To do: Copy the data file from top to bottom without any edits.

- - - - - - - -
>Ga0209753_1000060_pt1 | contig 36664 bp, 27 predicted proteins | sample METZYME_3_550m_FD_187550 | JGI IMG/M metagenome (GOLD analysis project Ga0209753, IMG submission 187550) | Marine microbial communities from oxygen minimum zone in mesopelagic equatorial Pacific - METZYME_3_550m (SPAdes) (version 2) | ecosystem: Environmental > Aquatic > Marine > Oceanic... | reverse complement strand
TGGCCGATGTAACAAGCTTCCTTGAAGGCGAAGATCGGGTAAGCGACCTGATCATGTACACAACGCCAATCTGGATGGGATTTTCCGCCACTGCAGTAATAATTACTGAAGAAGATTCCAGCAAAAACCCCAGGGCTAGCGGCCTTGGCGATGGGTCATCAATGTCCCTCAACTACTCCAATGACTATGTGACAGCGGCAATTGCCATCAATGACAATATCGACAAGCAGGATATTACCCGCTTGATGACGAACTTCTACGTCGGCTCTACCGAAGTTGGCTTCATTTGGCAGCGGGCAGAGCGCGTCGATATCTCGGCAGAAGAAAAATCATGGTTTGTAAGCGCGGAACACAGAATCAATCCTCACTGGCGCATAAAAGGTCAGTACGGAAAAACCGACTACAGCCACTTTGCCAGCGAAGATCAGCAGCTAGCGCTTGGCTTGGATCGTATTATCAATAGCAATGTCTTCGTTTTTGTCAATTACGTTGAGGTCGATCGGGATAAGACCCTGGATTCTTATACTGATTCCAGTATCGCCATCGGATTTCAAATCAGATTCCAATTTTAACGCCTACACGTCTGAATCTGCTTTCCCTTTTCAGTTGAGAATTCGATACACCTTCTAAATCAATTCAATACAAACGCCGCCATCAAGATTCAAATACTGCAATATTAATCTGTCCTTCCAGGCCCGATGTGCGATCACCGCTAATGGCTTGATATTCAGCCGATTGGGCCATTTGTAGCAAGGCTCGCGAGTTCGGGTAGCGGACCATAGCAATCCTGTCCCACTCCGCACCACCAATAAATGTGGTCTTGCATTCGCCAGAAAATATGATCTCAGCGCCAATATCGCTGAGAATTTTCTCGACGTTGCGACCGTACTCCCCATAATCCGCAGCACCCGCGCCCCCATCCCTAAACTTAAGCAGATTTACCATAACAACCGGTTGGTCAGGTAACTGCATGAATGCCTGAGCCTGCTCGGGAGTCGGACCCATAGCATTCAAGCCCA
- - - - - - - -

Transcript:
>Ga0209753_1000060_pt1 | contig 36664 bp, 27 predicted proteins | sample METZYME_3_550m_FD_187550 | JGI IMG/M metagenome (GOLD analysis project Ga0209753, IMG submission 187550) | Marine microbial communities from oxygen minimum zone in mesopelagic equatorial Pacific - METZYME_3_550m (SPAdes) (version 2) | ecosystem: Environmental > Aquatic > Marine > Oceanic... | reverse complement strand
TGGCCGATGTAACAAGCTTCCTTGAAGGCGAAGATCGGGTAAGCGACCTGATCATGTACACAACGCCAATCTGGATGGGATTTTCCGCCACTGCAGTAATAATTACTGAAGAAGATTCCAGCAAAAACCCCAGGGCTAGCGGCCTTGGCGATGGGTCATCAATGTCCCTCAACTACTCCAATGACTATGTGACAGCGGCAATTGCCATCAATGACAATATCGACAAGCAGGATATTACCCGCTTGATGACGAACTTCTACGTCGGCTCTACCGAAGTTGGCTTCATTTGGCAGCGGGCAGAGCGCGTCGATATCTCGGCAGAAGAAAAATCATGGTTTGTAAGCGCGGAACACAGAATCAATCCTCACTGGCGCATAAAAGGTCAGTACGGAAAAACCGACTACAGCCACTTTGCCAGCGAAGATCAGCAGCTAGCGCTTGGCTTGGATCGTATTATCAATAGCAATGTCTTCGTTTTTGTCAATTACGTTGAGGTCGATCGGGATAAGACCCTGGATTCTTATACTGATTCCAGTATCGCCATCGGATTTCAAATCAGATTCCAATTTTAACGCCTACACGTCTGAATCTGCTTTCCCTTTTCAGTTGAGAATTCGATACACCTTCTAAATCAATTCAATACAAACGCCGCCATCAAGATTCAAATACTGCAATATTAATCTGTCCTTCCAGGCCCGATGTGCGATCACCGCTAATGGCTTGATATTCAGCCGATTGGGCCATTTGTAGCAAGGCTCGCGAGTTCGGGTAGCGGACCATAGCAATCCTGTCCCACTCCGCACCACCAATAAATGTGGTCTTGCATTCGCCAGAAAATATGATCTCAGCGCCAATATCGCTGAGAATTTTCTCGACGTTGCGACCGTACTCCCCATAATCCGCAGCACCCGCGCCCCCATCCCTAAACTTAAGCAGATTTACCATAACAACCGGTTGGTCAGGTAACTGCATGAATGCCTGAGCCTGCTCGGGAGTCGGACCCATAGCATTCAAGCCCA